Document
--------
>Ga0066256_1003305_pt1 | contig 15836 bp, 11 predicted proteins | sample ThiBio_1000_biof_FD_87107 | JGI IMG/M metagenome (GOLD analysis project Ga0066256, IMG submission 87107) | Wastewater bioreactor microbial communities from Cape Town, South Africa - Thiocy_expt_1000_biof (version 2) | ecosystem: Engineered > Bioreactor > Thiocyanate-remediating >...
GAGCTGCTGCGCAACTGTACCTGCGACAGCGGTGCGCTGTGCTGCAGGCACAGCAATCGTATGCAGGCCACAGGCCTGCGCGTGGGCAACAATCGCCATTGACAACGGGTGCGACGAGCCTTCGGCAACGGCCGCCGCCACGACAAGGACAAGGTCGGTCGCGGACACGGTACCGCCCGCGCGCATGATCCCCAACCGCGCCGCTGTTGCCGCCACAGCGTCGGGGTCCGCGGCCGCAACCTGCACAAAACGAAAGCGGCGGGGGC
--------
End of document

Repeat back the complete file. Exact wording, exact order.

>Ga0066256_1003305_pt1 | contig 15836 bp, 11 predicted proteins | sample ThiBio_1000_biof_FD_87107 | JGI IMG/M metagenome (GOLD analysis project Ga0066256, IMG submission 87107) | Wastewater bioreactor microbial communities from Cape Town, South Africa - Thiocy_expt_1000_biof (version 2) | ecosystem: Engineered > Bioreactor > Thiocyanate-remediating >...
GAGCTGCTGCGCAACTGTACCTGCGACAGCGGTGCGCTGTGCTGCAGGCACAGCAATCGTATGCAGGCCACAGGCCTGCGCGTGGGCAACAATCGCCATTGACAACGGGTGCGACGAGCCTTCGGCAACGGCCGCCGCCACGACAAGGACAAGGTCGGTCGCGGACACGGTACCGCCCGCGCGCATGATCCCCAACCGCGCCGCTGTTGCCGCCACAGCGTCGGGGTCCGCGGCCGCAACCTGCACAAAACGAAAGCGGCGGGGGC